People with cystic fibrosis are prone to killer lung infections. But scientists have been puzzled over how the genetic defect underlying the disease--a mutated gene that leads to poor transport of chloride into and out of cells--promotes these infections. Now comes a possible explanation: An antibiotic that the lung normally produces is inactivated in a salty environment. The finding, reported in the current issue of the journal Cell, suggests that somehow switching the antibiotic back on--or replacing it with one that can function in salty lung fluid--might reduce the number of fatal infections.
Last year, researchers found that certain strains of bacteria are tamed in low-salt lung fluid of healthy people, but thrive in salty lung fluid of CF patients. Now a team led by James Wilson of the Institute for Human Gene Therapy in Philadelphia and Michael Zasloff of the Magainin Research Institute in Plymouth Meeting, Pennsylvania, appear to have found what sets these lung fluids apart. They discovered in human lung cells messenger RNA that helps make a protein called human -defensin, first isolated from kidney dialysis fluid a few years ago.
In the presence of low-salt fluid, they found, a synthetic version of human -defensin was a potent weapon against a broad range of bacteria, including P. aeroginosa and E. coli, two bugs that plague people with cystic fibrosis. But when exposed to high salt levels, the human -defensin was practically powerless. "It helps bridge that gap about how a defect in an ion channel leads to defects in the lungs," says Magainin institute molecular biologist Mark Anderson.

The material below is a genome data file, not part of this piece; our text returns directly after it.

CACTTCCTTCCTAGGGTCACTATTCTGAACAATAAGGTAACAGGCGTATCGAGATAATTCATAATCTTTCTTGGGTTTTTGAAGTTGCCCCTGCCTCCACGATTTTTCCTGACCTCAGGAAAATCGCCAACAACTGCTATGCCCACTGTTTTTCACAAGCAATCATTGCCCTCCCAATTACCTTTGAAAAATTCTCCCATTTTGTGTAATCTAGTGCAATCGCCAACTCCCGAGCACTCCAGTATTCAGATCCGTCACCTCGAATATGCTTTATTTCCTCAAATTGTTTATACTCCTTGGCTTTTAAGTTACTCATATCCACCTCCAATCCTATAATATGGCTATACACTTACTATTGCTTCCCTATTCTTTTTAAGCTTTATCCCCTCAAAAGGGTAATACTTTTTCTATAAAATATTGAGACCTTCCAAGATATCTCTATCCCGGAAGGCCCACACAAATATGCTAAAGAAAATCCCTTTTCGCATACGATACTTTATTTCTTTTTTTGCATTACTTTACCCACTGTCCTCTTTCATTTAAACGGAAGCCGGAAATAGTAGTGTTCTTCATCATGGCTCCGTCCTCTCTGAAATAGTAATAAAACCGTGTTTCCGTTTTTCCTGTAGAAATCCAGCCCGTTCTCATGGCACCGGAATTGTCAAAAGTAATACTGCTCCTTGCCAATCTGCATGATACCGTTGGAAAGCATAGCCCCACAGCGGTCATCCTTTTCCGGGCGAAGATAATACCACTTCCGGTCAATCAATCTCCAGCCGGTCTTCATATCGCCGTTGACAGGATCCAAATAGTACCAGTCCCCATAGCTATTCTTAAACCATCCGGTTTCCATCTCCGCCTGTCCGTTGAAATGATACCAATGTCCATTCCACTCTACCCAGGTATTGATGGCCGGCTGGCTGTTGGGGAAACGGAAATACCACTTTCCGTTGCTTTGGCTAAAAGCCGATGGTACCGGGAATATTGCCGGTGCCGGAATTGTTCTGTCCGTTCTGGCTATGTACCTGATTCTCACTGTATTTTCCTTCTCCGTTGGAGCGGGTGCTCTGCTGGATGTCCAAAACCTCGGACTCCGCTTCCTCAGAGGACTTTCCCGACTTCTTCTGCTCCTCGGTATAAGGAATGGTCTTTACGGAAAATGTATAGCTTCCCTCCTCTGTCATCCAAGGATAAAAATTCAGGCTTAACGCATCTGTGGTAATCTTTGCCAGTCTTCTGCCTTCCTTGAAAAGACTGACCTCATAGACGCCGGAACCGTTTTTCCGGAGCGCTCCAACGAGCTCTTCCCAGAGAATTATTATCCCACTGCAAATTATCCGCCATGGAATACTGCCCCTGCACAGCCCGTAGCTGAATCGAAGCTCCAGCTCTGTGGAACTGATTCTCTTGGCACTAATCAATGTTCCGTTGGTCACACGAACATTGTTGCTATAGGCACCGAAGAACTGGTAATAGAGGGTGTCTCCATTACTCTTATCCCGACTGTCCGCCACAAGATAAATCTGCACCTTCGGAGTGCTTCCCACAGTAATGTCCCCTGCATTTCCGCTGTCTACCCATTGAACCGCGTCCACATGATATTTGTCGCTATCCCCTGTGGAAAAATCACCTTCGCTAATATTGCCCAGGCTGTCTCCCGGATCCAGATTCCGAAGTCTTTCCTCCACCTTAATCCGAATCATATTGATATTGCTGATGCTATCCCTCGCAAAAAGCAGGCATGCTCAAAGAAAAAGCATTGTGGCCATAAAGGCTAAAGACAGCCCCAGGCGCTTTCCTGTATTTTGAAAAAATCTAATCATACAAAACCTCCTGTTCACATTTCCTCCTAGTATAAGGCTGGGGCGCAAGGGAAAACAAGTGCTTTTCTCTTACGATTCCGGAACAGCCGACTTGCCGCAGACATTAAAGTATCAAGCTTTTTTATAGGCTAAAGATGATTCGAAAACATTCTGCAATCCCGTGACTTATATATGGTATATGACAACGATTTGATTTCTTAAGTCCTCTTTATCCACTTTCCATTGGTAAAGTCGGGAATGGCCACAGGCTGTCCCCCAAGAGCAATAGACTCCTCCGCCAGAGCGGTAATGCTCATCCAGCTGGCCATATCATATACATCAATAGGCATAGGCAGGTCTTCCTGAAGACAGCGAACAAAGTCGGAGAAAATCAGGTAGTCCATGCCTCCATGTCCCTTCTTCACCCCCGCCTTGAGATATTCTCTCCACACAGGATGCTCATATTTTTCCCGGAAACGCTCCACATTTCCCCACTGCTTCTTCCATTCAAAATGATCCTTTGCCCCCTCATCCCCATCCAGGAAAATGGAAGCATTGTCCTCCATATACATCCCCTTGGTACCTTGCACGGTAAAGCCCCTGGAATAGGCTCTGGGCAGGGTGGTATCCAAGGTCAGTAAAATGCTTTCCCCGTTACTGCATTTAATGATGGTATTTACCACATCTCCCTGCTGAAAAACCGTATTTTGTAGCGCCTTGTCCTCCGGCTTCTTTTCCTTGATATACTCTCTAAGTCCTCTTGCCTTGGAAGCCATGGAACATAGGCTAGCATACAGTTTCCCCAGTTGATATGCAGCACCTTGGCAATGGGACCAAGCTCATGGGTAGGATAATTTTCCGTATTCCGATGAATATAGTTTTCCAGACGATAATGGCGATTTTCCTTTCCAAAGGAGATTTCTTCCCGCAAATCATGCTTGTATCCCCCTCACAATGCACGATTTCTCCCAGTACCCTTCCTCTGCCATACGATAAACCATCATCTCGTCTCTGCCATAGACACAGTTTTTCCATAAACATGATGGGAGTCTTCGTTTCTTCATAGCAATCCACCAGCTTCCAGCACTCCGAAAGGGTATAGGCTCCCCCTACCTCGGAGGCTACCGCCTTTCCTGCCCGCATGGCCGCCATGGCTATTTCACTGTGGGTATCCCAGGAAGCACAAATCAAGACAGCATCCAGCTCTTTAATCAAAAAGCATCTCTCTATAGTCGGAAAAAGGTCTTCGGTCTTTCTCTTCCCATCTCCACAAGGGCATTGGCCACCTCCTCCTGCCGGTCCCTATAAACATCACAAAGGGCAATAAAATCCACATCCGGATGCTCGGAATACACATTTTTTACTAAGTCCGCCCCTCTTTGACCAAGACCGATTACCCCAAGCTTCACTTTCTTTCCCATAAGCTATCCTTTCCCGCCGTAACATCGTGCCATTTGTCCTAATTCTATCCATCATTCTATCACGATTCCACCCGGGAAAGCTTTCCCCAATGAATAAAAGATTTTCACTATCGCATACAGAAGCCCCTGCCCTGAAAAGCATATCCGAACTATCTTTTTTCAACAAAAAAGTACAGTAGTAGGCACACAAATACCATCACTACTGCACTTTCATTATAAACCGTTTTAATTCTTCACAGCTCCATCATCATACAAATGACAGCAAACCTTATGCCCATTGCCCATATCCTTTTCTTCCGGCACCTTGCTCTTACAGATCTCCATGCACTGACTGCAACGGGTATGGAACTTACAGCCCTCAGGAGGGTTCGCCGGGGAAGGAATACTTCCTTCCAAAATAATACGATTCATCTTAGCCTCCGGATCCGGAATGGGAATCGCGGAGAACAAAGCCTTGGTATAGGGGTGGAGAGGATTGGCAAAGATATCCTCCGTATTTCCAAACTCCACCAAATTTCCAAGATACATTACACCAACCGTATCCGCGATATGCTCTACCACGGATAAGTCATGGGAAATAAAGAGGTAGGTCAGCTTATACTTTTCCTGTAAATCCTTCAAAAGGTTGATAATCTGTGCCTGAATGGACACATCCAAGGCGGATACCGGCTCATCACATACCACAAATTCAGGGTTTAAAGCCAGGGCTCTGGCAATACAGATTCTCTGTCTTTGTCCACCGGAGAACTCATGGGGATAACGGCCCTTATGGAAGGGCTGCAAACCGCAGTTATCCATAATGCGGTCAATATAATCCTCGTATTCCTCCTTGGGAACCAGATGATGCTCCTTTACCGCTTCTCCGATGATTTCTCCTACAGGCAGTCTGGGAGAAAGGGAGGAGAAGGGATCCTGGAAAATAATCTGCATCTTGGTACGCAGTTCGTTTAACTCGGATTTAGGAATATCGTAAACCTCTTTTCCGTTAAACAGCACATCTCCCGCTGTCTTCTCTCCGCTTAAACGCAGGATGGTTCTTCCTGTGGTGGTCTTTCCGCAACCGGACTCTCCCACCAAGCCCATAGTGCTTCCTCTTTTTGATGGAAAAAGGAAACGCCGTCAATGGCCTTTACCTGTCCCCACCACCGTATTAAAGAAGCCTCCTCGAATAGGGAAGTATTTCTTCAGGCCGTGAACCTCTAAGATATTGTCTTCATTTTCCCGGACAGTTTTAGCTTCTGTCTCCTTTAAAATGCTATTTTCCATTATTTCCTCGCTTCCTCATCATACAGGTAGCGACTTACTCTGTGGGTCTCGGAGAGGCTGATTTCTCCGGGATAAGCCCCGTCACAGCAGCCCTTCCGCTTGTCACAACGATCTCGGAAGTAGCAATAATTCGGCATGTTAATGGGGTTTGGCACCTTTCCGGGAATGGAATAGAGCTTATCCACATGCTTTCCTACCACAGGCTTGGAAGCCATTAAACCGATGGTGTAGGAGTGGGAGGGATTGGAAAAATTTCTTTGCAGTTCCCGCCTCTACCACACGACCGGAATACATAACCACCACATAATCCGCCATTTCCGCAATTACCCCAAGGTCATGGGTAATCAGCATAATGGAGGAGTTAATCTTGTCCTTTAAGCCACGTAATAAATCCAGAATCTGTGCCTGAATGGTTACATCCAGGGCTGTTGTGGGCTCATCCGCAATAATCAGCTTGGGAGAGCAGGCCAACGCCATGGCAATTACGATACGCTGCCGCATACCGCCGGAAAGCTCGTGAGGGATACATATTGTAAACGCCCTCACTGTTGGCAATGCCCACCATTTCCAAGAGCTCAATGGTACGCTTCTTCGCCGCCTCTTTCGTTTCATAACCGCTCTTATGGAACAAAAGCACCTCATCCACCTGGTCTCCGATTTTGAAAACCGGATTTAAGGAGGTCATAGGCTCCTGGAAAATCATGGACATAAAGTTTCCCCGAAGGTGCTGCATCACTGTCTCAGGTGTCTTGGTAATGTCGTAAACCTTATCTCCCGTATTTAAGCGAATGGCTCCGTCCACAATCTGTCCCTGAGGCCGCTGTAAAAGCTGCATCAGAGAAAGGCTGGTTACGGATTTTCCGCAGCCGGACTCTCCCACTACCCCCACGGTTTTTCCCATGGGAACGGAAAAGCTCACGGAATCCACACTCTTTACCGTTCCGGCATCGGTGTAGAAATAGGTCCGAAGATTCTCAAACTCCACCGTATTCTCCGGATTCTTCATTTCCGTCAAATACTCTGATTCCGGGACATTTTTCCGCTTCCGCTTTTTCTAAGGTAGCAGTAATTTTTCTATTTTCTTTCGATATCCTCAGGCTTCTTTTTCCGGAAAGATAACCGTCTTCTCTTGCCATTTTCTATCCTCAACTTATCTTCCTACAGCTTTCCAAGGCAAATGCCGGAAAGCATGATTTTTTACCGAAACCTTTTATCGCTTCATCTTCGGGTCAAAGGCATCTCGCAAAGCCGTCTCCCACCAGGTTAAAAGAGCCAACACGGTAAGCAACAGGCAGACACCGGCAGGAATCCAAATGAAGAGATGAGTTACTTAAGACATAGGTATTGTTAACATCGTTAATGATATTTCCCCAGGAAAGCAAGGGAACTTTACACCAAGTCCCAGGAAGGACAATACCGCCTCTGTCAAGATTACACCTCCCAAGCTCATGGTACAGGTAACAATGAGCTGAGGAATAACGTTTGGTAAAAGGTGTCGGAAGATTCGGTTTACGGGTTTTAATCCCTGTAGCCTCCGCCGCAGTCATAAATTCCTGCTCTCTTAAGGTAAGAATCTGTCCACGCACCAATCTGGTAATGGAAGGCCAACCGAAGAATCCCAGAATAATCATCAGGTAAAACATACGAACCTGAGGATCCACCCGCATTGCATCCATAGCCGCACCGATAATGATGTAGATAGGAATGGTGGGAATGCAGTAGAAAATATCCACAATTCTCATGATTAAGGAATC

Not everyone is convinced that all cystic fibrosis sufferers have salty lung fluid. Nevertheless, experts are hailing the finding. "It's very exciting," says Charles Bevins of the Cleveland Clinic, who helped isolate -defensins from the cow trachea and gastrointestinal tract. Bevins says that human
-defensin might be used as a drug to fight cystic fibrosis lung infections if researchers are able to modify it to withstand high salt levels. More likely drug candidates, he says, are protegrin, a compound isolated from pig neutrophils, or microbial peptides called the magainins, first isolated 10 years ago from frog skin, some of which would fare better than defensins in salty solutions.